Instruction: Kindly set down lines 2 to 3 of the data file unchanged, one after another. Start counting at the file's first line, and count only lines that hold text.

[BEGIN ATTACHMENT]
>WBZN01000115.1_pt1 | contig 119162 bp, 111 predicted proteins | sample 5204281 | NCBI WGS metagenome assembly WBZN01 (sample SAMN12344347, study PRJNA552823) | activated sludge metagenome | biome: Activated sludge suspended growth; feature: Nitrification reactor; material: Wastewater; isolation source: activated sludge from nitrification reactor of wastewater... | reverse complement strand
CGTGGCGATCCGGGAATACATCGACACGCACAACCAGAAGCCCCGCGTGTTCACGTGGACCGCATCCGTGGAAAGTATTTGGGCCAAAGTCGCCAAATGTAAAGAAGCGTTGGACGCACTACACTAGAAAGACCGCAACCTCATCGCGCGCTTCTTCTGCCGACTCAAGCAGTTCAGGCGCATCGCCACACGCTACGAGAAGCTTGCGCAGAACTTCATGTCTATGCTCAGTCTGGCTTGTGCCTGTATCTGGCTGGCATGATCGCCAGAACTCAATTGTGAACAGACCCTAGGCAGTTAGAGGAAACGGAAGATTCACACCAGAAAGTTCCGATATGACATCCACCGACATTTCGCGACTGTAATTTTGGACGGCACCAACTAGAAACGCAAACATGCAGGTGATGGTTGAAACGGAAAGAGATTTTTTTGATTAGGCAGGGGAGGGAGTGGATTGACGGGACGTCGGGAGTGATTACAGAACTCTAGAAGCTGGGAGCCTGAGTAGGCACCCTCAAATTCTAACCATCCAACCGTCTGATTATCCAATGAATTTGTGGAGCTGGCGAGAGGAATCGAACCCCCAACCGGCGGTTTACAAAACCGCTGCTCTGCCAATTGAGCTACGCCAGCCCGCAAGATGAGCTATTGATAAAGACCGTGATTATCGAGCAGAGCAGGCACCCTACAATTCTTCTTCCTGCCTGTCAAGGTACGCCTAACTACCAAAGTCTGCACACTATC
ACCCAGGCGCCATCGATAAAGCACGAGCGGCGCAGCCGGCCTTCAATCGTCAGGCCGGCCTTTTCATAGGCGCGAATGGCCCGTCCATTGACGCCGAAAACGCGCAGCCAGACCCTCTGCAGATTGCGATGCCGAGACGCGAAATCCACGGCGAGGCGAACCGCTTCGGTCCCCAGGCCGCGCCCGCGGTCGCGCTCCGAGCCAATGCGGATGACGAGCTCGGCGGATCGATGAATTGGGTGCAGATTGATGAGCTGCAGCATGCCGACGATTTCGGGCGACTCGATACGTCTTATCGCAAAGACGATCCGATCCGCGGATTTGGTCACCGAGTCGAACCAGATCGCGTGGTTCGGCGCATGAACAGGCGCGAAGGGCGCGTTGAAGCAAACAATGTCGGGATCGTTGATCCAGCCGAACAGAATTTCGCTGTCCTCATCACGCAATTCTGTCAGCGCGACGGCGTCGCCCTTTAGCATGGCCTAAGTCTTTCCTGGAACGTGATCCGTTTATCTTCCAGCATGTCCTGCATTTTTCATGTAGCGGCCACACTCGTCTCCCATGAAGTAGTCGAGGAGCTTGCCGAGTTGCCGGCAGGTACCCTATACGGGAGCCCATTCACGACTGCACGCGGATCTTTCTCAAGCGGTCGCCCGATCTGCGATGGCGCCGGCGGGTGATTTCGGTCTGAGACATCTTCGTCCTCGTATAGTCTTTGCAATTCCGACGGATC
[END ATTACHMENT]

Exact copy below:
CGTGGCGATCCGGGAATACATCGACACGCACAACCAGAAGCCCCGCGTGTTCACGTGGACCGCATCCGTGGAAAGTATTTGGGCCAAAGTCGCCAAATGTAAAGAAGCGTTGGACGCACTACACTAGAAAGACCGCAACCTCATCGCGCGCTTCTTCTGCCGACTCAAGCAGTTCAGGCGCATCGCCACACGCTACGAGAAGCTTGCGCAGAACTTCATGTCTATGCTCAGTCTGGCTTGTGCCTGTATCTGGCTGGCATGATCGCCAGAACTCAATTGTGAACAGACCCTAGGCAGTTAGAGGAAACGGAAGATTCACACCAGAAAGTTCCGATATGACATCCACCGACATTTCGCGACTGTAATTTTGGACGGCACCAACTAGAAACGCAAACATGCAGGTGATGGTTGAAACGGAAAGAGATTTTTTTGATTAGGCAGGGGAGGGAGTGGATTGACGGGACGTCGGGAGTGATTACAGAACTCTAGAAGCTGGGAGCCTGAGTAGGCACCCTCAAATTCTAACCATCCAACCGTCTGATTATCCAATGAATTTGTGGAGCTGGCGAGAGGAATCGAACCCCCAACCGGCGGTTTACAAAACCGCTGCTCTGCCAATTGAGCTACGCCAGCCCGCAAGATGAGCTATTGATAAAGACCGTGATTATCGAGCAGAGCAGGCACCCTACAATTCTTCTTCCTGCCTGTCAAGGTACGCCTAACTACCAAAGTCTGCACACTATC
ACCCAGGCGCCATCGATAAAGCACGAGCGGCGCAGCCGGCCTTCAATCGTCAGGCCGGCCTTTTCATAGGCGCGAATGGCCCGTCCATTGACGCCGAAAACGCGCAGCCAGACCCTCTGCAGATTGCGATGCCGAGACGCGAAATCCACGGCGAGGCGAACCGCTTCGGTCCCCAGGCCGCGCCCGCGGTCGCGCTCCGAGCCAATGCGGATGACGAGCTCGGCGGATCGATGAATTGGGTGCAGATTGATGAGCTGCAGCATGCCGACGATTTCGGGCGACTCGATACGTCTTATCGCAAAGACGATCCGATCCGCGGATTTGGTCACCGAGTCGAACCAGATCGCGTGGTTCGGCGCATGAACAGGCGCGAAGGGCGCGTTGAAGCAAACAATGTCGGGATCGTTGATCCAGCCGAACAGAATTTCGCTGTCCTCATCACGCAATTCTGTCAGCGCGACGGCGTCGCCCTTTAGCATGGCCTAAGTCTTTCCTGGAACGTGATCCGTTTATCTTCCAGCATGTCCTGCATTTTTCATGTAGCGGCCACACTCGTCTCCCATGAAGTAGTCGAGGAGCTTGCCGAGTTGCCGGCAGGTACCCTATACGGGAGCCCATTCACGACTGCACGCGGATCTTTCTCAAGCGGTCGCCCGATCTGCGATGGCGCCGGCGGGTGATTTCGGTCTGAGACATCTTCGTCCTCGTATAGTCTTTGCAATTCCGACGGATC